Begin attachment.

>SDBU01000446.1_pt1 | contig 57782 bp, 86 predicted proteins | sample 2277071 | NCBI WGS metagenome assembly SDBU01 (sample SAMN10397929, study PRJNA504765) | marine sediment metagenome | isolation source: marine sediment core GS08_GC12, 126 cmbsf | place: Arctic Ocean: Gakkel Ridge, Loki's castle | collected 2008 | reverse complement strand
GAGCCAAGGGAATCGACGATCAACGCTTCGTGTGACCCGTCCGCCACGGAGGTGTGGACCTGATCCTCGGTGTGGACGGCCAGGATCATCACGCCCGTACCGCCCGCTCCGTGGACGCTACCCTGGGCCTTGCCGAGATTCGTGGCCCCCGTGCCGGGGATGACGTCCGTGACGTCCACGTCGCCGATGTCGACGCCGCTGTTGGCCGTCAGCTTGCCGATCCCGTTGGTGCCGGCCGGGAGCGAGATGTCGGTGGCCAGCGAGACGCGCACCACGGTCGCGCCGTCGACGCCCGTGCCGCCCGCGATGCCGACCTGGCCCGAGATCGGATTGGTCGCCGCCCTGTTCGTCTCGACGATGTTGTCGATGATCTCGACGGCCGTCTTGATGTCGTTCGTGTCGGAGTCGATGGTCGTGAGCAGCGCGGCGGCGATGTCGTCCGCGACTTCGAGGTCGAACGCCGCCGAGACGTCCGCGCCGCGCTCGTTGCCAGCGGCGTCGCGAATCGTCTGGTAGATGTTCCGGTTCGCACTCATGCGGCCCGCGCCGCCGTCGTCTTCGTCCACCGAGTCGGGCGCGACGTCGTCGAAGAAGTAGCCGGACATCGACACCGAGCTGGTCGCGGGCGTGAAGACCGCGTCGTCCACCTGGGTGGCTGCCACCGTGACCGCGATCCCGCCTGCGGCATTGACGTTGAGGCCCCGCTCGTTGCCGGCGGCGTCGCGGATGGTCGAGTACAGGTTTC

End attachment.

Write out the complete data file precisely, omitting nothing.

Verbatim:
>SDBU01000446.1_pt1 | contig 57782 bp, 86 predicted proteins | sample 2277071 | NCBI WGS metagenome assembly SDBU01 (sample SAMN10397929, study PRJNA504765) | marine sediment metagenome | isolation source: marine sediment core GS08_GC12, 126 cmbsf | place: Arctic Ocean: Gakkel Ridge, Loki's castle | collected 2008 | reverse complement strand
GAGCCAAGGGAATCGACGATCAACGCTTCGTGTGACCCGTCCGCCACGGAGGTGTGGACCTGATCCTCGGTGTGGACGGCCAGGATCATCACGCCCGTACCGCCCGCTCCGTGGACGCTACCCTGGGCCTTGCCGAGATTCGTGGCCCCCGTGCCGGGGATGACGTCCGTGACGTCCACGTCGCCGATGTCGACGCCGCTGTTGGCCGTCAGCTTGCCGATCCCGTTGGTGCCGGCCGGGAGCGAGATGTCGGTGGCCAGCGAGACGCGCACCACGGTCGCGCCGTCGACGCCCGTGCCGCCCGCGATGCCGACCTGGCCCGAGATCGGATTGGTCGCCGCCCTGTTCGTCTCGACGATGTTGTCGATGATCTCGACGGCCGTCTTGATGTCGTTCGTGTCGGAGTCGATGGTCGTGAGCAGCGCGGCGGCGATGTCGTCCGCGACTTCGAGGTCGAACGCCGCCGAGACGTCCGCGCCGCGCTCGTTGCCAGCGGCGTCGCGAATCGTCTGGTAGATGTTCCGGTTCGCACTCATGCGGCCCGCGCCGCCGTCGTCTTCGTCCACCGAGTCGGGCGCGACGTCGTCGAAGAAGTAGCCGGACATCGACACCGAGCTGGTCGCGGGCGTGAAGACCGCGTCGTCCACCTGGGTGGCTGCCACCGTGACCGCGATCCCGCCTGCGGCATTGACGTTGAGGCCCCGCTCGTTGCCGGCGGCGTCGCGGATGGTCGAGTACAGGTTTC